Trillium News

Market Outlook – March 3, 2004(A)

At the beginning of 2003 we argued for a stock market recovery based in part on what is known as “the presidential cycle.” We noted that since the inception of the S&P 500 in 1926 the market had declined only once in the third year of a presidential term. (Even then the decline was less than 1%.) As 2004 unfolds it is natural, then, to ask what history has to say about the stock market in election years.
Since 1926 the stock market has declined in only three of 19 election years: once as the Great Depression bottomed in 1932; once as World War II began in 1940; and once in 2000 when the tech bubble burst (data courtesy of Ken Fisher in Forbes). From this we gather that it takes a lot to derail the market when presidential elections are at stake.
And, indeed, the political forces that give rise to these market regularities are once again at work. With the Federal Reserve holding interest rates at multi-decade lows and roughly $40 billion of tax refunds about to wash across the electorate, the prevailing winds are quite positive for both the economy and the stock market. Capital spending—long a missing link in the recovery—kicked in decisively during the final quarter of ’03 as corporations gained confidence in the current economic expansion.
That same confidence has started to show up in hiring as the manufacturing sector stopped shedding jobs in February after 43 straight months of job losses. No doubt President Bush wishes for something more robust on the employment front but from a purely economic perspective things do not appear particularly dire.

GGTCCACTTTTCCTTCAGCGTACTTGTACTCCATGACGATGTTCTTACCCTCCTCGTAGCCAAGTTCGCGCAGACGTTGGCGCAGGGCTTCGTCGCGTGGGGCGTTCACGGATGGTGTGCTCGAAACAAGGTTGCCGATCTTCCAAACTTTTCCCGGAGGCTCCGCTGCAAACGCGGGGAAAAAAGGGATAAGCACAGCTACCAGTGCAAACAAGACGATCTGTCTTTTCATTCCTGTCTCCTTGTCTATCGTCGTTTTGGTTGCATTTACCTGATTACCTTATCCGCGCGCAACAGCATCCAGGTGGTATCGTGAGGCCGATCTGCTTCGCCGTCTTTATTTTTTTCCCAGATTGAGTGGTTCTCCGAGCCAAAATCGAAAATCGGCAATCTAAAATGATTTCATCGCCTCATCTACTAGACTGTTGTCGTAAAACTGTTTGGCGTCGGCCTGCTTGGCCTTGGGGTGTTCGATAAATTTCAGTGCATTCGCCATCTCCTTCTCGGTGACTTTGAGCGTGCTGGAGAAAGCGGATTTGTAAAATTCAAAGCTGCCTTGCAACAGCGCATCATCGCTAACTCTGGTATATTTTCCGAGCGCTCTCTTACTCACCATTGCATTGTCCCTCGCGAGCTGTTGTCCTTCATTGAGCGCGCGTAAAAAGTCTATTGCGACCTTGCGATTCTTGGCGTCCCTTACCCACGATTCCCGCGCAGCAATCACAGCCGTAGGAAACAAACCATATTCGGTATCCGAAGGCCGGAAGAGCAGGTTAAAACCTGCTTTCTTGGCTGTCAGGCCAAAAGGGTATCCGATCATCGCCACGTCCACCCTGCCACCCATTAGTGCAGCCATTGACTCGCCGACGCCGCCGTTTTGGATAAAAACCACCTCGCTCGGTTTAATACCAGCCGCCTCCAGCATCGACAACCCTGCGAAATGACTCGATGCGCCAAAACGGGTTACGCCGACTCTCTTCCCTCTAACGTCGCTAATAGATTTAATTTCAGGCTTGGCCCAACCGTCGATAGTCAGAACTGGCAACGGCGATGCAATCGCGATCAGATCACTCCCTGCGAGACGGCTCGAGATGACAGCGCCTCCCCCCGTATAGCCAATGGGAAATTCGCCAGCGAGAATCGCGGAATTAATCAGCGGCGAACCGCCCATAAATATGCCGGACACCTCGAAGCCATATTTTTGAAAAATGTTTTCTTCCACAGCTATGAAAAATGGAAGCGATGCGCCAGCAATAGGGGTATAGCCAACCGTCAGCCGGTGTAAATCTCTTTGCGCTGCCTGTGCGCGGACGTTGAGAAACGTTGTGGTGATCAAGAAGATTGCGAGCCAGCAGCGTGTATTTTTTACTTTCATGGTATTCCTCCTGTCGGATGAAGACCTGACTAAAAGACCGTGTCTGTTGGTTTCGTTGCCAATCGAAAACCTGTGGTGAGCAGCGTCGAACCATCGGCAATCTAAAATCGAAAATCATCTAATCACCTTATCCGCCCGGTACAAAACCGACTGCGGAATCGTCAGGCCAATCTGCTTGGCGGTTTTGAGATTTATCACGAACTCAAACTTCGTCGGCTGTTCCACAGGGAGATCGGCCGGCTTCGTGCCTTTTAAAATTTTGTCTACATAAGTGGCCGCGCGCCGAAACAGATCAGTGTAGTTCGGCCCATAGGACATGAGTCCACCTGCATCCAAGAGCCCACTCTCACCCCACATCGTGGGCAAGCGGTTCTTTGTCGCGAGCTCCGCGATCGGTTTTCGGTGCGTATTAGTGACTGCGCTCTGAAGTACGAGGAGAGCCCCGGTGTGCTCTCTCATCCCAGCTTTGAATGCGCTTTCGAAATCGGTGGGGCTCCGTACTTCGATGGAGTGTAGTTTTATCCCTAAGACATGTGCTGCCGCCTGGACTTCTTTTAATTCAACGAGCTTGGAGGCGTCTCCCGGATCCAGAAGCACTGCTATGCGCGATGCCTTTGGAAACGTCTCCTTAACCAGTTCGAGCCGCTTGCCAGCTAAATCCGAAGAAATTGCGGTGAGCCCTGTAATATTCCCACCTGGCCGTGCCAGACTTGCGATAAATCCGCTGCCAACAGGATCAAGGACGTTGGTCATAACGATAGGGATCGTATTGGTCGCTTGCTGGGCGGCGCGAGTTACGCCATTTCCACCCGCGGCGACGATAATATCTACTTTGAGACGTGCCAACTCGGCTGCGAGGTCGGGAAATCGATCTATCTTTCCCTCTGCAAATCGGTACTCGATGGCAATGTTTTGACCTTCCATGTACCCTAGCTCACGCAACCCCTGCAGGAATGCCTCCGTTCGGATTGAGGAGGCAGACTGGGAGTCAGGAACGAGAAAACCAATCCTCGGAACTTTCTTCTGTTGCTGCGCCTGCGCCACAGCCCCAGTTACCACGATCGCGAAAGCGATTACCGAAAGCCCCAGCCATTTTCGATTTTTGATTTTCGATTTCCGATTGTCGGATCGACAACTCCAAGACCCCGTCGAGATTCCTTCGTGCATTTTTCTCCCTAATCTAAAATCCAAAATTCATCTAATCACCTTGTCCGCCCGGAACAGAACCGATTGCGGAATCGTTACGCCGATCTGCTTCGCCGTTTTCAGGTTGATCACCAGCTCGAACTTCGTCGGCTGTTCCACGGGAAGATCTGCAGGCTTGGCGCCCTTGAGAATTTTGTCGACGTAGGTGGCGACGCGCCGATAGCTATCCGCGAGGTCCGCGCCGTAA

The fact is the last recession began from an abnormally low level of unemployment—3.8%. That level was reached the same way we got to 5000 on the NASDAQ and $81 a share in Lucent: namely, through an overinvestment in productive capacity that eventually collapsed under its own weight. Too many routers connecting too much fiber-optic cable installed by too many people was the cause of the last recession. A return to such extremes isn’t likely, but neither is it necessary to sustain the current economic expansion.
Indeed, the economy overall is hitting its sweet spot right on schedule as the election season gets underway. Low rates, deficit spending, tax cuts and a soft dollar are working their magic but not yet threatening to overdo the job. Thus we expect election year 2004 to smile on the stock market, if less brilliantly than did 2003.
The real question marks come in 2005. History shows that whoever is elected will choose the first year of his new term to get unpleasantries out of the way. Since 1926 the market has declined in 10 of the 19 first years of presidential terms. In the present case, Bush would likely cut Federal spending as budget hawks try to rein in the expense side of the Federal Budget. Kerry, working on the income side, would try to rescind some of the Bush tax breaks for the wealthy. Either way, Greenspan’s “considerable period” for holding down interest rates will likely expire shortly after the polling booths close on the evening of November 2. Each of these scenarios poses a potential problem for the stock market in 2005.
We take these risks seriously, but we’re hardly alone in doing so. Indeed, the consensus on Wall Street is for trouble in 2005. As consensus opinion has a way being wrong, we’re keeping an open, contrarian mind for possible upside surprises. A synchronized expansion in China, Japan, Europe and the US would fill the bill quite nicely.